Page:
Strawberries on the move
Graham R. Cooper
It seemed a good idea at the time. The couple of pigs we had back then had ploughed the soil, rooted out the tasty couch grass (otherwise know as twitch), and fertilised the area with their dung.
That was five years ago, after deciding: “No more pigs!” So the insulated pig house became our cool store, and in their fenced-off yard we planted a Sturmer apple tree, a Winter Nell pear, a cherry tree, and strawberry plants.
Our best strawberry crops were always the ones fertilised with pig manure. Those two pigs had fertilised the area, aerated, dug over, and rendered the soil weed free. All we needed now was a raised bed to provide warmer, freer draining soils.
I didn’t have any solid planks, and so how convenient was that? A double bed we no longer had a use for (from foam rubber mattress days), with a foot high wood-frame base. The timber was untreated and only an inch thick, so I gave it a liberal coating of creosote and old oil.
I figured that some nasties might leach out and get into the roots or leaves, but wouldn’t get as far as the fruit. A tad precious? Certainly not scientific!
Pegged down, filled with fertile soil and three strawberry plant varieties (bought at some exorbitant price) – we were good to go.
Not that this was our first foray into strawberries – far from it. We’ve been growing them for over forty years. In fact, we established four large raised beds, liberally fertilised with pig manure, within a year of moving to Little Owl Gully.
For several years there, we had a glut, and the local college (where I worked part-time), would put in an order for the end of year staff morning tea. There was disappointment when we stopped supplying them – they had to go back to bland tasting commercially grown ones.
Those strawberry beds went when we turned a big area close to the house into a relaxing place to sit and while away a pleasant hour or two. It now has rose borders, shingled pathways, a three-person swing seat, barbecue, and a large picnic table and sun umbrella.
For the last ten years, we’ve been growing strawberries in a raised bed just to the right of the back door. And we’ve persevered with the additional bed, in what used to be the pig yard, for the last five years.
Persevered, but now we’ve conceded defeat: the bed is riddled with couch grass. The strawberry plants starved of nutrients, air flow and sunlight. It’s got back into the area from the surrounding paddocks. The roots move horizontally just below, and then on the surface of the soil when they go under the black plastic covered path surrounding the bed: a myriad root runners with their surprisingly sharp tips.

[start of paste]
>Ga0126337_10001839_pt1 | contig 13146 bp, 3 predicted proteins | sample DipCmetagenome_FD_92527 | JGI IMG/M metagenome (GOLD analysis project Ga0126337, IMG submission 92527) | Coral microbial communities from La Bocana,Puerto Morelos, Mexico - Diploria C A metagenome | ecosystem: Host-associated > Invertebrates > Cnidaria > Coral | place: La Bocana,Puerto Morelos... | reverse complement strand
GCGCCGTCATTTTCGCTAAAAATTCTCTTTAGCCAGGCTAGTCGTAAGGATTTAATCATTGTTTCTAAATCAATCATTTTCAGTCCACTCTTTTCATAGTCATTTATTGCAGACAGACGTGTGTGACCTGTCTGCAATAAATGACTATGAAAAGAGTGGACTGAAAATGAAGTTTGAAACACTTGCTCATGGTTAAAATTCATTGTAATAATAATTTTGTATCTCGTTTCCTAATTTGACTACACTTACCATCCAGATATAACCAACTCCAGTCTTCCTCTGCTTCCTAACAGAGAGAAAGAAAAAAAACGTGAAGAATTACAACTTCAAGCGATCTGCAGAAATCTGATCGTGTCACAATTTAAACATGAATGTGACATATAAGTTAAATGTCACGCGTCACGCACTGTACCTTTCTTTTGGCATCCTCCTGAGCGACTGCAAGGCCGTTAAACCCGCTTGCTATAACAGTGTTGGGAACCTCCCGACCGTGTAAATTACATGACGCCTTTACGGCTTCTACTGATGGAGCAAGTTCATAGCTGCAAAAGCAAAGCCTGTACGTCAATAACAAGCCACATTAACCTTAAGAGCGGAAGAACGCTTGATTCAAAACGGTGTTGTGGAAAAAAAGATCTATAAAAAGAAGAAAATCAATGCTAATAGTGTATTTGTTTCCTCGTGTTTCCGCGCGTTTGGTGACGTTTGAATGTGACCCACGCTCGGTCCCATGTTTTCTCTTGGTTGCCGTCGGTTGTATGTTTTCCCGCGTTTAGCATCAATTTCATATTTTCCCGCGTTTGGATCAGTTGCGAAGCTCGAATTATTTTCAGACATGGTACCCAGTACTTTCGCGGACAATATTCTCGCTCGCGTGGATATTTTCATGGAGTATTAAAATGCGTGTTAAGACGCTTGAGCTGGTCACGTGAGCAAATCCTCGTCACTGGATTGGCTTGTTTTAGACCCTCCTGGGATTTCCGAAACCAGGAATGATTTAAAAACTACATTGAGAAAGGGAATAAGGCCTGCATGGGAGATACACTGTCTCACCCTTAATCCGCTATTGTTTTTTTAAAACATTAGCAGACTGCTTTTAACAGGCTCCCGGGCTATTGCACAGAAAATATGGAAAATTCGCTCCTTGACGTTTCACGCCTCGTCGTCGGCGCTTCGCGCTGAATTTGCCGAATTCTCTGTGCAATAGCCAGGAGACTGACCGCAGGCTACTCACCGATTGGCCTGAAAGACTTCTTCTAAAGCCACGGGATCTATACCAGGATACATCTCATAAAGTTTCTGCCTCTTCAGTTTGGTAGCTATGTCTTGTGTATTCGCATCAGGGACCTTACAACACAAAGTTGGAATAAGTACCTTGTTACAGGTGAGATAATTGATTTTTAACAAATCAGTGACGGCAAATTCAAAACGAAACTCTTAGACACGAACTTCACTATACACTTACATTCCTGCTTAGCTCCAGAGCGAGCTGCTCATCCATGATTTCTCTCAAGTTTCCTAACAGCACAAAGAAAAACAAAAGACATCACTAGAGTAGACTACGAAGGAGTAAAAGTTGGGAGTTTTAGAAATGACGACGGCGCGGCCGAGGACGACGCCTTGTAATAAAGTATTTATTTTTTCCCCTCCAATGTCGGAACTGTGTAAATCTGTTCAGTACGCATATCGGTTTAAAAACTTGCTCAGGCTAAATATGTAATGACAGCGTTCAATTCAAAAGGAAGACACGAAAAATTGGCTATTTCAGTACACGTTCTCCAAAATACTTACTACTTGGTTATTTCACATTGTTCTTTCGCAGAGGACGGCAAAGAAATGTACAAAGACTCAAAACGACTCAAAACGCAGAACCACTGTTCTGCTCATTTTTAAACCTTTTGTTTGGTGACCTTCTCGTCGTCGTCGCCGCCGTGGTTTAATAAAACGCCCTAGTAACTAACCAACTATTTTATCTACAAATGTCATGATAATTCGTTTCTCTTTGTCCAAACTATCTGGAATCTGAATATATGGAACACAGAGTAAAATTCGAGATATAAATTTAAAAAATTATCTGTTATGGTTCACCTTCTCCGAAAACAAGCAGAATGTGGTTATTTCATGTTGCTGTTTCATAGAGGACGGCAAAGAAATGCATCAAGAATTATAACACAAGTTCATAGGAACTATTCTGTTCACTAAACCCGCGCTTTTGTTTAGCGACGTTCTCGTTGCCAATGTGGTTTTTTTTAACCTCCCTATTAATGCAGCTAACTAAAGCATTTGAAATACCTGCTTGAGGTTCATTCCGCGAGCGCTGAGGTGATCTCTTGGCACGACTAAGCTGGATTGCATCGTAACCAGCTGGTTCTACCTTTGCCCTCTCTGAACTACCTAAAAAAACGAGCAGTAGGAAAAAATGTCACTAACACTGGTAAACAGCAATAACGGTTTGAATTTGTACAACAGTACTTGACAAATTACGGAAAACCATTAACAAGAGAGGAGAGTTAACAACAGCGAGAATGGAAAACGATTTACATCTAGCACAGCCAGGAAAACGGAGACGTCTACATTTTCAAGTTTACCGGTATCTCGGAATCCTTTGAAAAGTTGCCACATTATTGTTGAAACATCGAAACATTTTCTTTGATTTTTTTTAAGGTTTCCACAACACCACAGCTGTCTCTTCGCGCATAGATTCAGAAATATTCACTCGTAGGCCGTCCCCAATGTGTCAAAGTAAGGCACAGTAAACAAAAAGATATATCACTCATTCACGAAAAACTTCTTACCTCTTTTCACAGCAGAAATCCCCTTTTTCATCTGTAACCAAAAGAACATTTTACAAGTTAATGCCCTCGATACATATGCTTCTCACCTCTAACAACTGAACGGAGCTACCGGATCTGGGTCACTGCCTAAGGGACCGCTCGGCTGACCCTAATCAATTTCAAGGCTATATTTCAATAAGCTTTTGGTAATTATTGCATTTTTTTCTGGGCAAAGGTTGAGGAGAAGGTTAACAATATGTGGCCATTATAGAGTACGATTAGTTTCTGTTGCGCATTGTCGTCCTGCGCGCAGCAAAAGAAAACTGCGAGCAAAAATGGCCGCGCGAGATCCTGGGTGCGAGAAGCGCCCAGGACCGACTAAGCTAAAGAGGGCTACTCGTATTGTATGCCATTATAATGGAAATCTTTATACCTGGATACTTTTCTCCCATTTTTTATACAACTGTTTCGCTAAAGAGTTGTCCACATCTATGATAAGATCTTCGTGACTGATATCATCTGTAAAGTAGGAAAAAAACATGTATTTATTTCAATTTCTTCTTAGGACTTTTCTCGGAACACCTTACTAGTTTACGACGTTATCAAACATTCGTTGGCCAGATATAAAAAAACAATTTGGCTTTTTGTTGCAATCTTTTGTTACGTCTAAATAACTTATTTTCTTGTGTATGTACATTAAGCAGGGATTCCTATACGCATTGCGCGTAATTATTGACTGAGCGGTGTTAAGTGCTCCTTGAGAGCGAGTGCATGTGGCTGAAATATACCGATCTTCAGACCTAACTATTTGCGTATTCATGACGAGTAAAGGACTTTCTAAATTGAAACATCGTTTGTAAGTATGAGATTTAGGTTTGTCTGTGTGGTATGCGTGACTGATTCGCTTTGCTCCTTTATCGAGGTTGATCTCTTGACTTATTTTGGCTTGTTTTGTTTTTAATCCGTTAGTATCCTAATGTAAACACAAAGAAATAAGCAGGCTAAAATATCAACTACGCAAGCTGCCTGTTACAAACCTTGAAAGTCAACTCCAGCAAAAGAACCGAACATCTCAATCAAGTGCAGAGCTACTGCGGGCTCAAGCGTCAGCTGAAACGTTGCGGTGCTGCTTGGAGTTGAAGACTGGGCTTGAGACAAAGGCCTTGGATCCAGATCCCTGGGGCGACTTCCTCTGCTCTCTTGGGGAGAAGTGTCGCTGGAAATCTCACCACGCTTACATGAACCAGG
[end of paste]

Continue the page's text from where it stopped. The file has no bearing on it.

We’d enjoyed the bountiful supply of fruit provided by the two beds. All those summer breakfasts with a liberal sprinkling of strawberries on top, or served as a dessert with homemade ice cream – always plenty leftover for jam.
Not prepared to cut back on such pleasurable food treats, we decided to move the bed to the couch-free main vegetable garden. The planks had a lot of rot in them, and it was more good luck than anything that the frame held together while we carried it some distance to its new resting place.
Being a long way from the house had been another downside – out of sight, out of mind. More pressing undertakings would often take precedent, and the couch, unopposed for long enough, infiltrated and sabotaged “the best laid plans of mice and men”.
I do remember, though, when “best laid plans” turned out well for the mice; it was during the time of the four raised beds. One season we had a big crop of luscious red strawberries that appeared to have mutated and turned into a seedless variety.
We’ll use the all encompassing and suitably wordy “everything else that was going on in our lives at the time” excuse to explain why it was weeks before we discovered what was going on. Mice nests in the corners of the beds – they were ever so daintily eating the seeds that coat the strawberries, leaving the flesh intact but seedless!
Best laid plans? Keep out the mice and the couch grass! The new bed’s now full of couch-free soil, goat and cow manure, compost and, of course, pig dung; those big raised beds sure swallow-up a heap of barrow loads!
It just remains to transplant the winter dormant plants. Strawberries on the move to a new home close to the house where we can keep an eye on them and ensure they stay mice and weed free.
That’s all on modern-day homesteading at Little Owl Gully till next Monday. Thanks for your company. Bye for now.